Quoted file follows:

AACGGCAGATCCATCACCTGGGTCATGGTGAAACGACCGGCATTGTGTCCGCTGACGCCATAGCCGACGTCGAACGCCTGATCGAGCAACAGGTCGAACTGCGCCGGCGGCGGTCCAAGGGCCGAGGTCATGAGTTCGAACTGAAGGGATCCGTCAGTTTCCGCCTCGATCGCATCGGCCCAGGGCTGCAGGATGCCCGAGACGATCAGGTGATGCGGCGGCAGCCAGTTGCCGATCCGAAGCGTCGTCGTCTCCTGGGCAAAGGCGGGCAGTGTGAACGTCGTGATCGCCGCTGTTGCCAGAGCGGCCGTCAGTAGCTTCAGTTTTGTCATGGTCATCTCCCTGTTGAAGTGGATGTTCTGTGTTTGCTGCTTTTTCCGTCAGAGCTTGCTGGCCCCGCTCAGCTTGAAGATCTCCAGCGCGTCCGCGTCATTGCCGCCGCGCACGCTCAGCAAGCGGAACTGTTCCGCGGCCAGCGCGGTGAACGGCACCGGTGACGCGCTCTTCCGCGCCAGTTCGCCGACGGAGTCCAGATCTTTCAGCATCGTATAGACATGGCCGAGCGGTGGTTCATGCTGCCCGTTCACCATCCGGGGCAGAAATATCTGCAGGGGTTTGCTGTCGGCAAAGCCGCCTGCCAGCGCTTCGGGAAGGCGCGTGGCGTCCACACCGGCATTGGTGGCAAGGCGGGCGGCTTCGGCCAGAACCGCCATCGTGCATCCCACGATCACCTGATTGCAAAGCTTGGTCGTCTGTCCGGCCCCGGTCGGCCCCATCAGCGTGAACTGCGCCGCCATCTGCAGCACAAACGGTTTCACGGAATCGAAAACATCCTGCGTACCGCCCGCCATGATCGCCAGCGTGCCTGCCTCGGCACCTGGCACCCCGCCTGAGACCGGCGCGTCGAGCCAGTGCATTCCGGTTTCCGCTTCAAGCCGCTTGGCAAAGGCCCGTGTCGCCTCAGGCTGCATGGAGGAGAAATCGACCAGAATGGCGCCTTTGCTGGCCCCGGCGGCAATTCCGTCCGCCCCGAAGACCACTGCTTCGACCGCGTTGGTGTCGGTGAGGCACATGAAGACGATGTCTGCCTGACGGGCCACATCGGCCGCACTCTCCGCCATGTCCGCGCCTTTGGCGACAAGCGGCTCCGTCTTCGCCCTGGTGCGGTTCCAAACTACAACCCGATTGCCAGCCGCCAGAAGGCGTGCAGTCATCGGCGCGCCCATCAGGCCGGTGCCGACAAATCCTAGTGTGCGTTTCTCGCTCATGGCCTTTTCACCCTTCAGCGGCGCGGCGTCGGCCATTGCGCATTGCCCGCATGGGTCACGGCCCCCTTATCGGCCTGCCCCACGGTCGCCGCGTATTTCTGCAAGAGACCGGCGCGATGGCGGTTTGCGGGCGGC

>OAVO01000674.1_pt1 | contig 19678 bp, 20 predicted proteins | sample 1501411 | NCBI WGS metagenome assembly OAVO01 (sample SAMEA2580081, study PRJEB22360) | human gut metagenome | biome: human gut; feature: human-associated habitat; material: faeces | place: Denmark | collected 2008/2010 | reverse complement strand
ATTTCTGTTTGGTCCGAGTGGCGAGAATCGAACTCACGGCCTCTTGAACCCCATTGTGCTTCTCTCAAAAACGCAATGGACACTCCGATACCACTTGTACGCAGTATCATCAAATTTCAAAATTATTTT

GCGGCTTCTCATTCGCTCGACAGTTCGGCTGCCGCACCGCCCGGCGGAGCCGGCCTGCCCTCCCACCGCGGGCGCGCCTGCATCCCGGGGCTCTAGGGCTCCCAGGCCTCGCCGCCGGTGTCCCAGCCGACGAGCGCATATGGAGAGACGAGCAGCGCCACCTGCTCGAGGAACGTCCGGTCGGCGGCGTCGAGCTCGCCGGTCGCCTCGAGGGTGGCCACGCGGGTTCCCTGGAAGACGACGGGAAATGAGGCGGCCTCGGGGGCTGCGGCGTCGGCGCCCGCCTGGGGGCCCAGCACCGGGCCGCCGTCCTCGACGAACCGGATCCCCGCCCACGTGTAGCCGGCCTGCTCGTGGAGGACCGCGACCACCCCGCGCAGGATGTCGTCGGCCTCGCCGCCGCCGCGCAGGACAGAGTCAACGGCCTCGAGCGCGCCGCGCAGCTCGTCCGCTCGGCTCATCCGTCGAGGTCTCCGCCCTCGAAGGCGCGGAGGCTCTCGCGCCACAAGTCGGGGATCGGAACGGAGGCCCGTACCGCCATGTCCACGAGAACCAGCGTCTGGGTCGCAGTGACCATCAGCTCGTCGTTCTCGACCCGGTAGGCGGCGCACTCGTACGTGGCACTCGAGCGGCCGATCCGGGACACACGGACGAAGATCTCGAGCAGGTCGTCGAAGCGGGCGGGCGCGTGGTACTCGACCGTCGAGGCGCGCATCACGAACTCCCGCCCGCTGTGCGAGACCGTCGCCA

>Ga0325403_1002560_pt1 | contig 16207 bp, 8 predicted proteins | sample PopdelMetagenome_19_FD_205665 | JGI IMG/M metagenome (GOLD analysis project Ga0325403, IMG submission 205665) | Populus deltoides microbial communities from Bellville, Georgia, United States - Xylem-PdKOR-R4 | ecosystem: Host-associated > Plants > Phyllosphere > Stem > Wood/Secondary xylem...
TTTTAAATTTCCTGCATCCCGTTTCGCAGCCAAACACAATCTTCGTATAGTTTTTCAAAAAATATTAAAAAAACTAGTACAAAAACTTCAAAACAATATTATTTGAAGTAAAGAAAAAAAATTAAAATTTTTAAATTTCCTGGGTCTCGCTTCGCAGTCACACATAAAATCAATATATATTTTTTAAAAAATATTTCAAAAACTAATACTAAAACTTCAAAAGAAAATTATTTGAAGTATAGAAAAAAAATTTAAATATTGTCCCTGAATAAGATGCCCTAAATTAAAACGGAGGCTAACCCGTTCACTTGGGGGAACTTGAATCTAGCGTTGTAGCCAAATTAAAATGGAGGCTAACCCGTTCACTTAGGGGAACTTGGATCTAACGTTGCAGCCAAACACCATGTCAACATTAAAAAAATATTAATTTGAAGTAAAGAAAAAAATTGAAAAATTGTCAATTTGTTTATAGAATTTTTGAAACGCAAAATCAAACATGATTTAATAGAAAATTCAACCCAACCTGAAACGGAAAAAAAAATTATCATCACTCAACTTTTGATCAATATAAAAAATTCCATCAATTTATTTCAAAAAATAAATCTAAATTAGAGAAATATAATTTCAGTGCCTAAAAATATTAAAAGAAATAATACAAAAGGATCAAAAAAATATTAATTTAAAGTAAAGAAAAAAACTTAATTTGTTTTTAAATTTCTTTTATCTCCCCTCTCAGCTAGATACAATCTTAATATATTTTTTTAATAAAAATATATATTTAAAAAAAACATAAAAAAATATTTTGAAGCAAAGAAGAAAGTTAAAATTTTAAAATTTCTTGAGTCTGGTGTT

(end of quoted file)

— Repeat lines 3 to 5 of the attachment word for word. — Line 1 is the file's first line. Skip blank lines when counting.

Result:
ATTTCTGTTTGGTCCGAGTGGCGAGAATCGAACTCACGGCCTCTTGAACCCCATTGTGCTTCTCTCAAAAACGCAATGGACACTCCGATACCACTTGTACGCAGTATCATCAAATTTCAAAATTATTTT

GCGGCTTCTCATTCGCTCGACAGTTCGGCTGCCGCACCGCCCGGCGGAGCCGGCCTGCCCTCCCACCGCGGGCGCGCCTGCATCCCGGGGCTCTAGGGCTCCCAGGCCTCGCCGCCGGTGTCCCAGCCGACGAGCGCATATGGAGAGACGAGCAGCGCCACCTGCTCGAGGAACGTCCGGTCGGCGGCGTCGAGCTCGCCGGTCGCCTCGAGGGTGGCCACGCGGGTTCCCTGGAAGACGACGGGAAATGAGGCGGCCTCGGGGGCTGCGGCGTCGGCGCCCGCCTGGGGGCCCAGCACCGGGCCGCCGTCCTCGACGAACCGGATCCCCGCCCACGTGTAGCCGGCCTGCTCGTGGAGGACCGCGACCACCCCGCGCAGGATGTCGTCGGCCTCGCCGCCGCCGCGCAGGACAGAGTCAACGGCCTCGAGCGCGCCGCGCAGCTCGTCCGCTCGGCTCATCCGTCGAGGTCTCCGCCCTCGAAGGCGCGGAGGCTCTCGCGCCACAAGTCGGGGATCGGAACGGAGGCCCGTACCGCCATGTCCACGAGAACCAGCGTCTGGGTCGCAGTGACCATCAGCTCGTCGTTCTCGACCCGGTAGGCGGCGCACTCGTACGTGGCACTCGAGCGGCCGATCCGGGACACACGGACGAAGATCTCGAGCAGGTCGTCGAAGCGGGCGGGCGCGTGGTACTCGACCGTCGAGGCGCGCATCACGAACTCCCGCCCGCTGTGCGAGACCGTCGCCA

>Ga0325403_1002560_pt1 | contig 16207 bp, 8 predicted proteins | sample PopdelMetagenome_19_FD_205665 | JGI IMG/M metagenome (GOLD analysis project Ga0325403, IMG submission 205665) | Populus deltoides microbial communities from Bellville, Georgia, United States - Xylem-PdKOR-R4 | ecosystem: Host-associated > Plants > Phyllosphere > Stem > Wood/Secondary xylem...